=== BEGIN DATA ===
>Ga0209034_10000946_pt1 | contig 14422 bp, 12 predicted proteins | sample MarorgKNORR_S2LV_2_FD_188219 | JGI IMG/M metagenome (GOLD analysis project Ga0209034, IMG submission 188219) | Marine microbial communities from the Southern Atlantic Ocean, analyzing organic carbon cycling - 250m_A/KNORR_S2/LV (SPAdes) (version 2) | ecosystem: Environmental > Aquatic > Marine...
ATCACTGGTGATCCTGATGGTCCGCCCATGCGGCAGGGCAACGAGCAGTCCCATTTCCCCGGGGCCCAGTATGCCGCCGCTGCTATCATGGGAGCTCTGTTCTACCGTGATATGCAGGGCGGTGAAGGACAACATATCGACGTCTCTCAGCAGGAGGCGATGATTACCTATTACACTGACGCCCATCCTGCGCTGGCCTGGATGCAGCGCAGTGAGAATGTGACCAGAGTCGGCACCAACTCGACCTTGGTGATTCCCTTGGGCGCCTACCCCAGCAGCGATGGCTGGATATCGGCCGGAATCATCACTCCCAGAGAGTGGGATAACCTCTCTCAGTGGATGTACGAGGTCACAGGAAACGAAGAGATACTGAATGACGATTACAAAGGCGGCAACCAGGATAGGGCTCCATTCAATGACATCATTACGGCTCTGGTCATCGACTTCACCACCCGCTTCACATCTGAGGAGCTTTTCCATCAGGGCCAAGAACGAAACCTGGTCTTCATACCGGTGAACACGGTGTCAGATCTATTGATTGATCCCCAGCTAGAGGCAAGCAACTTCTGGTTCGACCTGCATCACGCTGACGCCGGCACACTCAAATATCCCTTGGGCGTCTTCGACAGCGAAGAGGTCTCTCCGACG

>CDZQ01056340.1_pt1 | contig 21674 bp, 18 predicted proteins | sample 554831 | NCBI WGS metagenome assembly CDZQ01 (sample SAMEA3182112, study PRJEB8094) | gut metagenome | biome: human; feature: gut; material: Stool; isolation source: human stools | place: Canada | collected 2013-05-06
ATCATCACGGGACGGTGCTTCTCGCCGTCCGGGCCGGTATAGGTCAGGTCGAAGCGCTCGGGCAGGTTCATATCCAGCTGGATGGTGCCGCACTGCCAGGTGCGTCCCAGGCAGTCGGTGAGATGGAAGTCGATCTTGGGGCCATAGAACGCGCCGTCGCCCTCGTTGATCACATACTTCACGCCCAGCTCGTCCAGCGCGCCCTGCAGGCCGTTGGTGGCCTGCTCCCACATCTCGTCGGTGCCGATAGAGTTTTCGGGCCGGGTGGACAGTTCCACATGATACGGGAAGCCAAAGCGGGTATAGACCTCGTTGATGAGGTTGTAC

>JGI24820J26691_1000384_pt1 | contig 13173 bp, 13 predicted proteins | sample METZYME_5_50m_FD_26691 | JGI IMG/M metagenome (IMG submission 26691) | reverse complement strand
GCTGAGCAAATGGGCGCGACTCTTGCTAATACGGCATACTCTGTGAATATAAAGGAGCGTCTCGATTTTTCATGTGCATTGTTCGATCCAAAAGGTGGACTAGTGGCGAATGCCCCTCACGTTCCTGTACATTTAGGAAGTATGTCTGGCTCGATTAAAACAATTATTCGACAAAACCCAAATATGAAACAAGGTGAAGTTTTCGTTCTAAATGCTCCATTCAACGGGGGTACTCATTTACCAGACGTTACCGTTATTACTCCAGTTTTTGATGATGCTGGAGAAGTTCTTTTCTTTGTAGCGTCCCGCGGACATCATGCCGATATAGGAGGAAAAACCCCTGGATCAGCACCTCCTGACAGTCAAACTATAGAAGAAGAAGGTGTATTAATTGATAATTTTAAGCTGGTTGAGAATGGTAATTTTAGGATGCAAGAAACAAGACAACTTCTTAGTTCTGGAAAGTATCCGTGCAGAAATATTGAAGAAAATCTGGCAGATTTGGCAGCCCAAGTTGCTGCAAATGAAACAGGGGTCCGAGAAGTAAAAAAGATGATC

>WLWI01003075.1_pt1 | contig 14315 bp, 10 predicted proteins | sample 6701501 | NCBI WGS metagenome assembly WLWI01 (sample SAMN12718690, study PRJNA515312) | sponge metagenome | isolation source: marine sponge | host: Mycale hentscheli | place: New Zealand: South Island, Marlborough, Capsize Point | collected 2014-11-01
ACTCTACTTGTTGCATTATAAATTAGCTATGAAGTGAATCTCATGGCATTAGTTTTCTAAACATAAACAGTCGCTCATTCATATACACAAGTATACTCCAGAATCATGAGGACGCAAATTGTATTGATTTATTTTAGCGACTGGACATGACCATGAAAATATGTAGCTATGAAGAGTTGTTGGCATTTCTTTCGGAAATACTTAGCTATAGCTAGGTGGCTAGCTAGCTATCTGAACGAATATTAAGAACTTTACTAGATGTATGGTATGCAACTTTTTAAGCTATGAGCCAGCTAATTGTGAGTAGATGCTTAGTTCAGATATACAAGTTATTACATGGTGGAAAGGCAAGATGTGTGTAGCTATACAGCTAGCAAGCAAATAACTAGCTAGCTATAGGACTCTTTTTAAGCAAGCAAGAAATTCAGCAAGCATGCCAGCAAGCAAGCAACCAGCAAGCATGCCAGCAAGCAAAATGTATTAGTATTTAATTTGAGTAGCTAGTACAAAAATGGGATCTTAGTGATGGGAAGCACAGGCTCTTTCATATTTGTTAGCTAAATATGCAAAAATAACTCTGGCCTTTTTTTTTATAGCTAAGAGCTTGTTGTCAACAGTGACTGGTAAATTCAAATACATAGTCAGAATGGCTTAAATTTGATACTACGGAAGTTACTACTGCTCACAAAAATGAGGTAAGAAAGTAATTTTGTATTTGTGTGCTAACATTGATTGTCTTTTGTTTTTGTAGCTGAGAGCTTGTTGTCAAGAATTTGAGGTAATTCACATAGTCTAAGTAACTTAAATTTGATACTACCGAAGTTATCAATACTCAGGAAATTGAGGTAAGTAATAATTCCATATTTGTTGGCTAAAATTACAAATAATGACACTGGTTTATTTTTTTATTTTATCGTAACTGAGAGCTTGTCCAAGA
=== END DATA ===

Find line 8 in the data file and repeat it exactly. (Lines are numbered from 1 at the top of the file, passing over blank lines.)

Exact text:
ACTCTACTTGTTGCATTATAAATTAGCTATGAAGTGAATCTCATGGCATTAGTTTTCTAAACATAAACAGTCGCTCATTCATATACACAAGTATACTCCAGAATCATGAGGACGCAAATTGTATTGATTTATTTTAGCGACTGGACATGACCATGAAAATATGTAGCTATGAAGAGTTGTTGGCATTTCTTTCGGAAATACTTAGCTATAGCTAGGTGGCTAGCTAGCTATCTGAACGAATATTAAGAACTTTACTAGATGTATGGTATGCAACTTTTTAAGCTATGAGCCAGCTAATTGTGAGTAGATGCTTAGTTCAGATATACAAGTTATTACATGGTGGAAAGGCAAGATGTGTGTAGCTATACAGCTAGCAAGCAAATAACTAGCTAGCTATAGGACTCTTTTTAAGCAAGCAAGAAATTCAGCAAGCATGCCAGCAAGCAAGCAACCAGCAAGCATGCCAGCAAGCAAAATGTATTAGTATTTAATTTGAGTAGCTAGTACAAAAATGGGATCTTAGTGATGGGAAGCACAGGCTCTTTCATATTTGTTAGCTAAATATGCAAAAATAACTCTGGCCTTTTTTTTTATAGCTAAGAGCTTGTTGTCAACAGTGACTGGTAAATTCAAATACATAGTCAGAATGGCTTAAATTTGATACTACGGAAGTTACTACTGCTCACAAAAATGAGGTAAGAAAGTAATTTTGTATTTGTGTGCTAACATTGATTGTCTTTTGTTTTTGTAGCTGAGAGCTTGTTGTCAAGAATTTGAGGTAATTCACATAGTCTAAGTAACTTAAATTTGATACTACCGAAGTTATCAATACTCAGGAAATTGAGGTAAGTAATAATTCCATATTTGTTGGCTAAAATTACAAATAATGACACTGGTTTATTTTTTTATTTTATCGTAACTGAGAGCTTGTCCAAGA